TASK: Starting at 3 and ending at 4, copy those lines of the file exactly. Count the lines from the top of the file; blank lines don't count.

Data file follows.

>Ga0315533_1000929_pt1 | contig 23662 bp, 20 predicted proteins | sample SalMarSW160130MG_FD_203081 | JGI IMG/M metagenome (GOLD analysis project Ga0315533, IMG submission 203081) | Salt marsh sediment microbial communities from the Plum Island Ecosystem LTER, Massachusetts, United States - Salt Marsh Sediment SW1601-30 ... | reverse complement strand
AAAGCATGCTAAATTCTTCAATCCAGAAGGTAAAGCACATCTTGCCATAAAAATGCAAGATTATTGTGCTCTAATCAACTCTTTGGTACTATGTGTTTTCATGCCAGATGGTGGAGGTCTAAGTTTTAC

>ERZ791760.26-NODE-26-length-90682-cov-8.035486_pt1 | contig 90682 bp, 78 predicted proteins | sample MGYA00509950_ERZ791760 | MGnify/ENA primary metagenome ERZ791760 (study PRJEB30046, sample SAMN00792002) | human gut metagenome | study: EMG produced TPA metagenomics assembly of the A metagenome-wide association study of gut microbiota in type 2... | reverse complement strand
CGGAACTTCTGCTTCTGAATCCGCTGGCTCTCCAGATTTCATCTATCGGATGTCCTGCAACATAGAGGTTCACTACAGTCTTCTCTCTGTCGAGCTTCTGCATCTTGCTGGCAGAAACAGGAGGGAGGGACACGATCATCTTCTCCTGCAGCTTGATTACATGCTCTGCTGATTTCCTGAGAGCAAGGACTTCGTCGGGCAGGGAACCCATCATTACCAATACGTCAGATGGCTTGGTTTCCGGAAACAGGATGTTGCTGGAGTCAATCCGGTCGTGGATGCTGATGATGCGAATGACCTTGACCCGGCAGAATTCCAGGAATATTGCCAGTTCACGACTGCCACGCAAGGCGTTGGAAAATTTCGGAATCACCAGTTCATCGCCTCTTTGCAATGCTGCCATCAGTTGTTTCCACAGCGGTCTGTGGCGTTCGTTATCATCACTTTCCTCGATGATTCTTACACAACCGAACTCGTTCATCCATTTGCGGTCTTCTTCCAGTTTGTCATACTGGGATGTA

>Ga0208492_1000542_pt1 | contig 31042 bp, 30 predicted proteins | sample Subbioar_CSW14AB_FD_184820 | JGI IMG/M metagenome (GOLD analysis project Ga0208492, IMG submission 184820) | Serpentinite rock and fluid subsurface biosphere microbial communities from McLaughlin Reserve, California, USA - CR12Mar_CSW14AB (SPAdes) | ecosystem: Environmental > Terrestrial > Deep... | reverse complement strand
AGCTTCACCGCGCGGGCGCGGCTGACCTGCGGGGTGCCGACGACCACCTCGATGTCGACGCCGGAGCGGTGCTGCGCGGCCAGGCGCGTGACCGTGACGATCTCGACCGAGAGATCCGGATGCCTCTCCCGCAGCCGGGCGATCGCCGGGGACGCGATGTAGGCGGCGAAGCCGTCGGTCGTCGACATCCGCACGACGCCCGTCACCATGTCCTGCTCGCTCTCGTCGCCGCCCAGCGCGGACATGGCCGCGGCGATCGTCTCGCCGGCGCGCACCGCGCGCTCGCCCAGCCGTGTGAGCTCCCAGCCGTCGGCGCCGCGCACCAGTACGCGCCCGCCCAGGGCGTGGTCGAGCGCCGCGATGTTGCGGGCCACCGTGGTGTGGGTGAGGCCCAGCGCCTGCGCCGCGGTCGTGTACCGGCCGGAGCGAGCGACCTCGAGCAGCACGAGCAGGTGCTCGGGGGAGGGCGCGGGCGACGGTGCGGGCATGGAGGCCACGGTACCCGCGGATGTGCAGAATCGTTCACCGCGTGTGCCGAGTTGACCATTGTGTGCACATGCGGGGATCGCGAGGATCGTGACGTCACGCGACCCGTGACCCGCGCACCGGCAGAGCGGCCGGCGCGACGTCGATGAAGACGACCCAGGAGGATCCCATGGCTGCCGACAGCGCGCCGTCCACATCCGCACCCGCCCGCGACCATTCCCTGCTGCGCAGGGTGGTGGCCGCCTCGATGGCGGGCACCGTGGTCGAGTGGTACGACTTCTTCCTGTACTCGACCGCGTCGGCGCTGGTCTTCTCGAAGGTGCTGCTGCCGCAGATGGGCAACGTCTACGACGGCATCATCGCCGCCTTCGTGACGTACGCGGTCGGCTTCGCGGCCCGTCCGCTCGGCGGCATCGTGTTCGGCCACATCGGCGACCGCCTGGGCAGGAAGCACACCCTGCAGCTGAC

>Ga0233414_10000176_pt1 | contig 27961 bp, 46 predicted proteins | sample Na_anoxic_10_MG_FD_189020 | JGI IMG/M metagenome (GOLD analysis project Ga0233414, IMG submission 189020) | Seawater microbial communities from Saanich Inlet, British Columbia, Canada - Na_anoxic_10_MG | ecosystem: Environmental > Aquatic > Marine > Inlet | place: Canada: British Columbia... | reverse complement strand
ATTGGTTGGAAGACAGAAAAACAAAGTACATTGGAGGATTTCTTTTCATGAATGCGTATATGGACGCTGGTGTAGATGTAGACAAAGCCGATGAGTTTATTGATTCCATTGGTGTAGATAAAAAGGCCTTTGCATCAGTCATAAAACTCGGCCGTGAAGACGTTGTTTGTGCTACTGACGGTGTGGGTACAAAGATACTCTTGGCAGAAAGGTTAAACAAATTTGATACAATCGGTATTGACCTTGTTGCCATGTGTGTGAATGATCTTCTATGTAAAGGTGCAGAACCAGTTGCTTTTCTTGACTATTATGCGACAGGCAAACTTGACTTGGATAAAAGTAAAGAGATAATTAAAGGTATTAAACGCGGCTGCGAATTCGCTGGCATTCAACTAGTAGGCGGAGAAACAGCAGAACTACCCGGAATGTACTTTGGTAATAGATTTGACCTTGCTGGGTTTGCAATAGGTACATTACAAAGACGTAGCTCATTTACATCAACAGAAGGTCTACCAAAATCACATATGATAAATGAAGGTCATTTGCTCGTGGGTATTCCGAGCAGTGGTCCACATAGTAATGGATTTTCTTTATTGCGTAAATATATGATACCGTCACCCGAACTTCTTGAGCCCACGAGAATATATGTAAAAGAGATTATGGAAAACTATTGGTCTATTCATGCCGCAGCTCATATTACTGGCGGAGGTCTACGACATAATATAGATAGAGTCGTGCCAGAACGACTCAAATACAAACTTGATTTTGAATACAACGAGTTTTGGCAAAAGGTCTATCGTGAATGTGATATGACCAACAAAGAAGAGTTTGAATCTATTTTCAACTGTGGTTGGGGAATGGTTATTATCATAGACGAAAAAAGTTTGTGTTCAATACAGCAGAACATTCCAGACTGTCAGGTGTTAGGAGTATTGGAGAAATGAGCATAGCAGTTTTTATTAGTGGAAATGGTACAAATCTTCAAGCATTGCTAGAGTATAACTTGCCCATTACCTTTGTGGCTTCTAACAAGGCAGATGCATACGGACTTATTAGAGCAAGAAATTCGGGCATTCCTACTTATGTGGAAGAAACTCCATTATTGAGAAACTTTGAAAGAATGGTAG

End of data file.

>ERZ791760.26-NODE-26-length-90682-cov-8.035486_pt1 | contig 90682 bp, 78 predicted proteins | sample MGYA00509950_ERZ791760 | MGnify/ENA primary metagenome ERZ791760 (study PRJEB30046, sample SAMN00792002) | human gut metagenome | study: EMG produced TPA metagenomics assembly of the A metagenome-wide association study of gut microbiota in type 2... | reverse complement strand
CGGAACTTCTGCTTCTGAATCCGCTGGCTCTCCAGATTTCATCTATCGGATGTCCTGCAACATAGAGGTTCACTACAGTCTTCTCTCTGTCGAGCTTCTGCATCTTGCTGGCAGAAACAGGAGGGAGGGACACGATCATCTTCTCCTGCAGCTTGATTACATGCTCTGCTGATTTCCTGAGAGCAAGGACTTCGTCGGGCAGGGAACCCATCATTACCAATACGTCAGATGGCTTGGTTTCCGGAAACAGGATGTTGCTGGAGTCAATCCGGTCGTGGATGCTGATGATGCGAATGACCTTGACCCGGCAGAATTCCAGGAATATTGCCAGTTCACGACTGCCACGCAAGGCGTTGGAAAATTTCGGAATCACCAGTTCATCGCCTCTTTGCAATGCTGCCATCAGTTGTTTCCACAGCGGTCTGTGGCGTTCGTTATCATCACTTTCCTCGATGATTCTTACACAACCGAACTCGTTCATCCATTTGCGGTCTTCTTCCAGTTTGTCATACTGGGATGTA